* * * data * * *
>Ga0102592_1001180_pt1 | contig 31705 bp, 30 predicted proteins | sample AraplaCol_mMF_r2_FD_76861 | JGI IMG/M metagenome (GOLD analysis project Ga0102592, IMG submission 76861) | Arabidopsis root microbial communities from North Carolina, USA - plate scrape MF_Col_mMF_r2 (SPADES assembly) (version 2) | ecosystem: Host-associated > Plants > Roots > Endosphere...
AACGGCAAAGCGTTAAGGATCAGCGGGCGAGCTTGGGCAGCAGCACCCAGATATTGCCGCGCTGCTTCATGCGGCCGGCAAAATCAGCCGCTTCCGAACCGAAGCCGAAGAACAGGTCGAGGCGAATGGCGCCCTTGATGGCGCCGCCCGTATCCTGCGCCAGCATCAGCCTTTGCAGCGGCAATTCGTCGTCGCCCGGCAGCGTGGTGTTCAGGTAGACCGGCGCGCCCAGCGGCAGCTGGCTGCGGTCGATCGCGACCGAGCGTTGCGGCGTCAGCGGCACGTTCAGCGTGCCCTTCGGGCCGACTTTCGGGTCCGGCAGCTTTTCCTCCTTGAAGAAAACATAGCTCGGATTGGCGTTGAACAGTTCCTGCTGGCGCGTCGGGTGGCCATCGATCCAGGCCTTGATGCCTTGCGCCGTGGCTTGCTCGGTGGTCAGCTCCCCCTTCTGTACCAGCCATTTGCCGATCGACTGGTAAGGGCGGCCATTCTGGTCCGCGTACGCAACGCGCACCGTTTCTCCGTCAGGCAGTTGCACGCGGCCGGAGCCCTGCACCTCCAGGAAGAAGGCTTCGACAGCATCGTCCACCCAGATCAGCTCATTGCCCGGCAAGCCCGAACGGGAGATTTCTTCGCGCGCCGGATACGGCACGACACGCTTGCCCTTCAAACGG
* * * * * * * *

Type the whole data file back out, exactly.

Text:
>Ga0102592_1001180_pt1 | contig 31705 bp, 30 predicted proteins | sample AraplaCol_mMF_r2_FD_76861 | JGI IMG/M metagenome (GOLD analysis project Ga0102592, IMG submission 76861) | Arabidopsis root microbial communities from North Carolina, USA - plate scrape MF_Col_mMF_r2 (SPADES assembly) (version 2) | ecosystem: Host-associated > Plants > Roots > Endosphere...
AACGGCAAAGCGTTAAGGATCAGCGGGCGAGCTTGGGCAGCAGCACCCAGATATTGCCGCGCTGCTTCATGCGGCCGGCAAAATCAGCCGCTTCCGAACCGAAGCCGAAGAACAGGTCGAGGCGAATGGCGCCCTTGATGGCGCCGCCCGTATCCTGCGCCAGCATCAGCCTTTGCAGCGGCAATTCGTCGTCGCCCGGCAGCGTGGTGTTCAGGTAGACCGGCGCGCCCAGCGGCAGCTGGCTGCGGTCGATCGCGACCGAGCGTTGCGGCGTCAGCGGCACGTTCAGCGTGCCCTTCGGGCCGACTTTCGGGTCCGGCAGCTTTTCCTCCTTGAAGAAAACATAGCTCGGATTGGCGTTGAACAGTTCCTGCTGGCGCGTCGGGTGGCCATCGATCCAGGCCTTGATGCCTTGCGCCGTGGCTTGCTCGGTGGTCAGCTCCCCCTTCTGTACCAGCCATTTGCCGATCGACTGGTAAGGGCGGCCATTCTGGTCCGCGTACGCAACGCGCACCGTTTCTCCGTCAGGCAGTTGCACGCGGCCGGAGCCCTGCACCTCCAGGAAGAAGGCTTCGACAGCATCGTCCACCCAGATCAGCTCATTGCCCGGCAAGCCCGAACGGGAGATTTCTTCGCGCGCCGGATACGGCACGACACGCTTGCCCTTCAAACGG